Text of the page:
Trading IPads for Play

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Ridge Point Playscape by Jamie Krupka

Anna Krupka

A family of four waits at the front of the restaurant. After roughly fifteen minutes, a new table opens up, and I walk the family to it, freshly cleaned.

   As I set down the menus on their table,  I find that someone is missing.

   It doesn’t take me long to find the little boy on the other side of the restaurant, walking aimlessly with his eyes fixed on his iPad, oblivious of his surroundings. He is lost but doesn’t know it. 

   His family sits down, but I go back to the front of the restaurant to guide him in the right direction.

   If this kid is unable to look up from his screen to walk for a few seconds, what is he doing during recess? Is he able to enjoy his time outside and interact with other kids, or would he rather stay in and play Mario? What will it look like for kids this age in 10 years?

   I don’t even want to think about it. 

   An increase in the use of technology at a young age has led children to a sedentary lifestyle. They are less likely to play outside unless they are asked. Kids of all ages choose to watch someone play Fortnite on Youtube rather than explore in the woods or play at their neighborhood playground. 

   Consequently, the companies who make playgrounds are competing for the attention of their consumers. Over the years, playgrounds have become more extravagant and less imaginative.   

   These new playground designs leave little room for interpretation and creativity for the children who are playing on them. Many playgrounds even have themes like treehouses or rocket ships. While they may be appealing to the eyes of children (and tired parents), such extravagant playgrounds do not invite children to use their imagination.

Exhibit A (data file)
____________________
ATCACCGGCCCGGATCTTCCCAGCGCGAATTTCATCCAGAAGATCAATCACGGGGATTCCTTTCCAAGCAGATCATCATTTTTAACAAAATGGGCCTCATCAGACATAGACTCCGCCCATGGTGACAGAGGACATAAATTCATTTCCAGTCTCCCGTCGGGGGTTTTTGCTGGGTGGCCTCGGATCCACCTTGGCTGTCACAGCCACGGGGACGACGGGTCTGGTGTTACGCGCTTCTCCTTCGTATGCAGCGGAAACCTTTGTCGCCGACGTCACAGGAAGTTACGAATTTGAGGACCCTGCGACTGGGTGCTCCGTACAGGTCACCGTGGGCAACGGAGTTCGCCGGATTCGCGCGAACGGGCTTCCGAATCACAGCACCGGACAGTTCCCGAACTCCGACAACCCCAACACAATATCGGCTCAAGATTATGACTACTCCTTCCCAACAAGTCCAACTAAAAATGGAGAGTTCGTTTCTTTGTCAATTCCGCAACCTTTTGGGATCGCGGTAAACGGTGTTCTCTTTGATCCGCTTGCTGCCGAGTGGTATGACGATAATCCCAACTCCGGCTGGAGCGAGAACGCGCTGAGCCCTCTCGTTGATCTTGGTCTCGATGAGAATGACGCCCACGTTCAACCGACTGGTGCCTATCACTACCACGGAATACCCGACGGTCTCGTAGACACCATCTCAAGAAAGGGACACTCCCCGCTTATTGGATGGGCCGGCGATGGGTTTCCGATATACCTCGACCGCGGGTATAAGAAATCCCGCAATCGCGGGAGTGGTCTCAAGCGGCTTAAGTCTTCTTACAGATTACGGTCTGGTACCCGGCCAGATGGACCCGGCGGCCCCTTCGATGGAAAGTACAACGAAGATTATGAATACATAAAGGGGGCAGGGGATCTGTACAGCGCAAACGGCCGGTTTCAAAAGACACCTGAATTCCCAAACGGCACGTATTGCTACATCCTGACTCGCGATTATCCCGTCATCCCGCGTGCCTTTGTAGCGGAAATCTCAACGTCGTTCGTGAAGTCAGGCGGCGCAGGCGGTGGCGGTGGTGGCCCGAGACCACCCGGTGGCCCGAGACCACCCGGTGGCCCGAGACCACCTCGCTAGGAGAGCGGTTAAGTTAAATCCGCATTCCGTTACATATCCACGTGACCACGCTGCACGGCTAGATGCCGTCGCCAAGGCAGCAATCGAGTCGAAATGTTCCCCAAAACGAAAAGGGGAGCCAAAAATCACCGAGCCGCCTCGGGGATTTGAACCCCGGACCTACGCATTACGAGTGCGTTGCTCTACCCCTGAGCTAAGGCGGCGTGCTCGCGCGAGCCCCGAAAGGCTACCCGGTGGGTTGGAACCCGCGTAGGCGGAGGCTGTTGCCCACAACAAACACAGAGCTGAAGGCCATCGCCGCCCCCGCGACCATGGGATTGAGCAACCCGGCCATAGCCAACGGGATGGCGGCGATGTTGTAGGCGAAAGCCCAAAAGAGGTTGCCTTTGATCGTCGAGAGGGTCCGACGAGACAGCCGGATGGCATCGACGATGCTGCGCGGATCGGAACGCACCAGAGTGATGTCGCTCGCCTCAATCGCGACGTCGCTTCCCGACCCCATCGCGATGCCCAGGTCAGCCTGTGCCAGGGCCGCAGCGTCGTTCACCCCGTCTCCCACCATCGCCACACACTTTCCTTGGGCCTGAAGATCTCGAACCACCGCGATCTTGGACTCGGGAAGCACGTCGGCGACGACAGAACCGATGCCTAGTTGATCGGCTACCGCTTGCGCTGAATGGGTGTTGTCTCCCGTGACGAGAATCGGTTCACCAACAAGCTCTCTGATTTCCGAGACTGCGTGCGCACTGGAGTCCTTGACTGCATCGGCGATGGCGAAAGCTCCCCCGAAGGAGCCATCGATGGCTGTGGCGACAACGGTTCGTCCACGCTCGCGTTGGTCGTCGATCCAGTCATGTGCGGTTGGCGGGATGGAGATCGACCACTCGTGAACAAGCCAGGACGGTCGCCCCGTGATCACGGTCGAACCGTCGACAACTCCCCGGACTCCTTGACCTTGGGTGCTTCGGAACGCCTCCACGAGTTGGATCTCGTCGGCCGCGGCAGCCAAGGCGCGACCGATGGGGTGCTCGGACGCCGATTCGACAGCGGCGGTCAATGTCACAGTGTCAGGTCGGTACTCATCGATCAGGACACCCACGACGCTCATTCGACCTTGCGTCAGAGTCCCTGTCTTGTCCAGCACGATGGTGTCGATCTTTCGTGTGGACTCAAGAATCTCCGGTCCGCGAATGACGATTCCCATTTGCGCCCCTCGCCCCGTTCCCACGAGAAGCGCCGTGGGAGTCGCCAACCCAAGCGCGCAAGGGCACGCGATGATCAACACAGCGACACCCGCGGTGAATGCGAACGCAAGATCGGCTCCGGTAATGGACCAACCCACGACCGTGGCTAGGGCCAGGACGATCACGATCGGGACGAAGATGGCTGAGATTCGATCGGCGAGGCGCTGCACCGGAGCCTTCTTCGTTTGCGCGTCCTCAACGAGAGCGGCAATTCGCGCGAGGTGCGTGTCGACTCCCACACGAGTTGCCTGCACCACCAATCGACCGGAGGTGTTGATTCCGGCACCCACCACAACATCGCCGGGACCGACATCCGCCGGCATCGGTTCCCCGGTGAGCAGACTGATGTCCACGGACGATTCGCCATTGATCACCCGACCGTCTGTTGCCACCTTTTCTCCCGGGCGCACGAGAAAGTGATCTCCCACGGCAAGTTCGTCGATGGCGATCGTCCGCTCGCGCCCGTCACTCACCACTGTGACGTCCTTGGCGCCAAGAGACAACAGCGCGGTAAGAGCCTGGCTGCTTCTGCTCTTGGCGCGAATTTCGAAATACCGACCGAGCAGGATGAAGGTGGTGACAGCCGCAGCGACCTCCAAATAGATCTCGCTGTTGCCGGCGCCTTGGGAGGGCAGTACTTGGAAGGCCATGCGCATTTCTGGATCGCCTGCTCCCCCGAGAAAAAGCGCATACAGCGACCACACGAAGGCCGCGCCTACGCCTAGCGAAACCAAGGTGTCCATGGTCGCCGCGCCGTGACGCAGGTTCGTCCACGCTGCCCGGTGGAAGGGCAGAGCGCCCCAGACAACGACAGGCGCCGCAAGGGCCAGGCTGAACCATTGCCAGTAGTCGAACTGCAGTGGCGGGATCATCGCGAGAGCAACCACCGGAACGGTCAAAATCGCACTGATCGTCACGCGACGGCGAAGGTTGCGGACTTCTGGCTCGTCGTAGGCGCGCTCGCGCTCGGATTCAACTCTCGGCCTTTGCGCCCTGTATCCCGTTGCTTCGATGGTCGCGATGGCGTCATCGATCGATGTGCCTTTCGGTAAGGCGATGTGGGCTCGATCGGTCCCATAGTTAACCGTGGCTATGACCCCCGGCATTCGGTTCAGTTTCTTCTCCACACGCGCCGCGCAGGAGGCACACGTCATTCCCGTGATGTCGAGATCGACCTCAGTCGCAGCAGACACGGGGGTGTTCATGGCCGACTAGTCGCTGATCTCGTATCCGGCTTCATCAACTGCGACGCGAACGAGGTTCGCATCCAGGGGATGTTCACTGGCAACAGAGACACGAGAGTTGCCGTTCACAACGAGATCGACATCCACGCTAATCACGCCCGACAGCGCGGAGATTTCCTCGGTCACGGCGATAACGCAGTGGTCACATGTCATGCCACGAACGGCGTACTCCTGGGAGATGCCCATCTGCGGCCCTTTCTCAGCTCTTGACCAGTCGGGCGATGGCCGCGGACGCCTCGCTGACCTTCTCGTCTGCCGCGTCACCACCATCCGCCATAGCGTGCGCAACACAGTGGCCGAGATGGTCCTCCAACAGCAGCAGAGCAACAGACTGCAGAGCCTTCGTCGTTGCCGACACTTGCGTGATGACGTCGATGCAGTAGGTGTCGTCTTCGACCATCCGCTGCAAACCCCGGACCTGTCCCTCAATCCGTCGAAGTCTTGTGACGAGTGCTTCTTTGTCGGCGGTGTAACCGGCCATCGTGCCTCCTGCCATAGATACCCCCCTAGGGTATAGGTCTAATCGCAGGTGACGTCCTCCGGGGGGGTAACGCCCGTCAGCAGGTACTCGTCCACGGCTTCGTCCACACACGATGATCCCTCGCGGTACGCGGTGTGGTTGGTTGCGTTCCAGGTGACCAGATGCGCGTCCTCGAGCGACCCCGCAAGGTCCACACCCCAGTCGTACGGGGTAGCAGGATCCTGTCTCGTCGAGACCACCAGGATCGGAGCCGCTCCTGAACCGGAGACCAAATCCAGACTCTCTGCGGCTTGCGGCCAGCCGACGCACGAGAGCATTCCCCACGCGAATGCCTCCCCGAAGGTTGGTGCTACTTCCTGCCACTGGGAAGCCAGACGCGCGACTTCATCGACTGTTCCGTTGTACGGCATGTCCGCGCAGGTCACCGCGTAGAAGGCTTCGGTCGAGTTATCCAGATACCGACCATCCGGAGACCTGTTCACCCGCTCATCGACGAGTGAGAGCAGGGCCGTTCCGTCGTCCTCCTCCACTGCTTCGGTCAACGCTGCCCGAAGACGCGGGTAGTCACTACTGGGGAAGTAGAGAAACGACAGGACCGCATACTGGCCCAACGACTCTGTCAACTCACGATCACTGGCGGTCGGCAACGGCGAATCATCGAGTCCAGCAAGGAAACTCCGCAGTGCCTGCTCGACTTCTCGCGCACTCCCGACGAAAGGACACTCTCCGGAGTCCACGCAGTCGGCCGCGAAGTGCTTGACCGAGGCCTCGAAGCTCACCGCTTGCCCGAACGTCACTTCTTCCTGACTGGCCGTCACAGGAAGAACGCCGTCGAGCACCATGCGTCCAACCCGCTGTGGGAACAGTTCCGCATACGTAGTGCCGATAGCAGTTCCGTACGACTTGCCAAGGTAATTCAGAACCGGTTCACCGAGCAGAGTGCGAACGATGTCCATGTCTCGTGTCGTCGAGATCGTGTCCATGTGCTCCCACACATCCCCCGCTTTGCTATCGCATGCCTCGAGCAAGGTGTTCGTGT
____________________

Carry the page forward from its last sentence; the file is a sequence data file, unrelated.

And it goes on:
‘Colorful Playground’ provided by SnappyGoat.com available at https://snappygoat.com/b/6ade57150c59e0b4355ea08e9396029e6a4b98d5 under a Creative Commons Attribution 2.0. Full terms at http://creativecommons.org/licenses/by/2.0.

  The creative process is done by those who design the playground instead of those who play on it.

   Many have noticed the deficits in children that the lack of creative play has produced. Creative play sparks children’s imagination and challenges motor skills. With these playgrounds, the kids who play on them are missing out.

    In efforts to prevent an entire generation of unimaginative and antisocial humans with the inability to problem-solve, scientists and other advocates for getting children outside are looking for new ways to restore creativity in the realm of play.

   As a result, natural playscapes have become increasingly popular. A natural playscape is an alternative playground for kids that doesn’t use modern materials like plastics and metal as its primary building components. 

   While not limited to, these playgrounds typically have stumps, balancing logs, climbing structures, and sandboxes.

   A nature center in Holland called the Outdoor Discovery Center (ODC) has a mission to advance education and conservation in West Michigan. Employees at the ODC, including Jamie Krupka, were introduced to the idea of nature playgrounds in the early 2010s. Krupka was intrigued by the way these playscapes allowed for more creative play and the natural materials used to make them.